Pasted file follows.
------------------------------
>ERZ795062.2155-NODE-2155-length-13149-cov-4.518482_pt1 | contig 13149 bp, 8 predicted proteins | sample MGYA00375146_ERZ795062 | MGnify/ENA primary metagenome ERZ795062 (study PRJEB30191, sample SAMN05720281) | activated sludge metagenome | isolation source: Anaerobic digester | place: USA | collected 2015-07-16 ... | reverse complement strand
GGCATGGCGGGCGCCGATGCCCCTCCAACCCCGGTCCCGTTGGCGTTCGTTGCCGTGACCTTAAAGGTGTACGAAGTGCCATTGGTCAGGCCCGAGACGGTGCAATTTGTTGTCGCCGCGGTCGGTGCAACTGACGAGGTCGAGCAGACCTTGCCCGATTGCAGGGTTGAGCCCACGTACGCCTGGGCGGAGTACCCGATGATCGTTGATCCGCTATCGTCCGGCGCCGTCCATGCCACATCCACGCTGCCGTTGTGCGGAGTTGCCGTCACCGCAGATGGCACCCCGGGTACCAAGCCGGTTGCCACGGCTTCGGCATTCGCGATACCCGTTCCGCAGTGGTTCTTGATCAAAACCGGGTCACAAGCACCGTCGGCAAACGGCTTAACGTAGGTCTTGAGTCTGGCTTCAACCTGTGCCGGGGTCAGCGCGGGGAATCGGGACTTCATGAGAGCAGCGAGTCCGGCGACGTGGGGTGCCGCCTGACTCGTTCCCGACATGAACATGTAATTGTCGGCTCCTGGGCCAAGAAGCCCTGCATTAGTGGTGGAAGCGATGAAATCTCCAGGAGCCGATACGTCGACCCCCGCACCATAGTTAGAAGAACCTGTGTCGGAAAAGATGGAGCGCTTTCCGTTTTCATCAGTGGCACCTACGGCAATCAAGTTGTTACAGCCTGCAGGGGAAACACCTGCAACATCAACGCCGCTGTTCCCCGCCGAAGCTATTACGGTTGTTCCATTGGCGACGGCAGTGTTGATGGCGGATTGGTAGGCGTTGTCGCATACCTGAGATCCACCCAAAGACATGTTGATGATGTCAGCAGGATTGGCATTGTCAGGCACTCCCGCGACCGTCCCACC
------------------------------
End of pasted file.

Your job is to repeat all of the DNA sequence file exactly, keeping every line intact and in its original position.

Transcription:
>ERZ795062.2155-NODE-2155-length-13149-cov-4.518482_pt1 | contig 13149 bp, 8 predicted proteins | sample MGYA00375146_ERZ795062 | MGnify/ENA primary metagenome ERZ795062 (study PRJEB30191, sample SAMN05720281) | activated sludge metagenome | isolation source: Anaerobic digester | place: USA | collected 2015-07-16 ... | reverse complement strand
GGCATGGCGGGCGCCGATGCCCCTCCAACCCCGGTCCCGTTGGCGTTCGTTGCCGTGACCTTAAAGGTGTACGAAGTGCCATTGGTCAGGCCCGAGACGGTGCAATTTGTTGTCGCCGCGGTCGGTGCAACTGACGAGGTCGAGCAGACCTTGCCCGATTGCAGGGTTGAGCCCACGTACGCCTGGGCGGAGTACCCGATGATCGTTGATCCGCTATCGTCCGGCGCCGTCCATGCCACATCCACGCTGCCGTTGTGCGGAGTTGCCGTCACCGCAGATGGCACCCCGGGTACCAAGCCGGTTGCCACGGCTTCGGCATTCGCGATACCCGTTCCGCAGTGGTTCTTGATCAAAACCGGGTCACAAGCACCGTCGGCAAACGGCTTAACGTAGGTCTTGAGTCTGGCTTCAACCTGTGCCGGGGTCAGCGCGGGGAATCGGGACTTCATGAGAGCAGCGAGTCCGGCGACGTGGGGTGCCGCCTGACTCGTTCCCGACATGAACATGTAATTGTCGGCTCCTGGGCCAAGAAGCCCTGCATTAGTGGTGGAAGCGATGAAATCTCCAGGAGCCGATACGTCGACCCCCGCACCATAGTTAGAAGAACCTGTGTCGGAAAAGATGGAGCGCTTTCCGTTTTCATCAGTGGCACCTACGGCAATCAAGTTGTTACAGCCTGCAGGGGAAACACCTGCAACATCAACGCCGCTGTTCCCCGCCGAAGCTATTACGGTTGTTCCATTGGCGACGGCAGTGTTGATGGCGGATTGGTAGGCGTTGTCGCATACCTGAGATCCACCCAAAGACATGTTGATGATGTCAGCAGGATTGGCATTGTCAGGCACTCCCGCGACCGTCCCACC